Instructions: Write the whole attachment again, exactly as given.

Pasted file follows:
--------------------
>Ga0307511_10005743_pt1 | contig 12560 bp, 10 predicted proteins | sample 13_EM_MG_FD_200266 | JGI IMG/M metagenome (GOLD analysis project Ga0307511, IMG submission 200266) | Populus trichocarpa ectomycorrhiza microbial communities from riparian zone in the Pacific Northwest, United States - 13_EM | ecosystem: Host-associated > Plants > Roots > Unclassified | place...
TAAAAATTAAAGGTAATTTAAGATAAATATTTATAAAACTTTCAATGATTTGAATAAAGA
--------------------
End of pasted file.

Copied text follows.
>Ga0307511_10005743_pt1 | contig 12560 bp, 10 predicted proteins | sample 13_EM_MG_FD_200266 | JGI IMG/M metagenome (GOLD analysis project Ga0307511, IMG submission 200266) | Populus trichocarpa ectomycorrhiza microbial communities from riparian zone in the Pacific Northwest, United States - 13_EM | ecosystem: Host-associated > Plants > Roots > Unclassified | place...
TAAAAATTAAAGGTAATTTAAGATAAATATTTATAAAACTTTCAATGATTTGAATAAAGA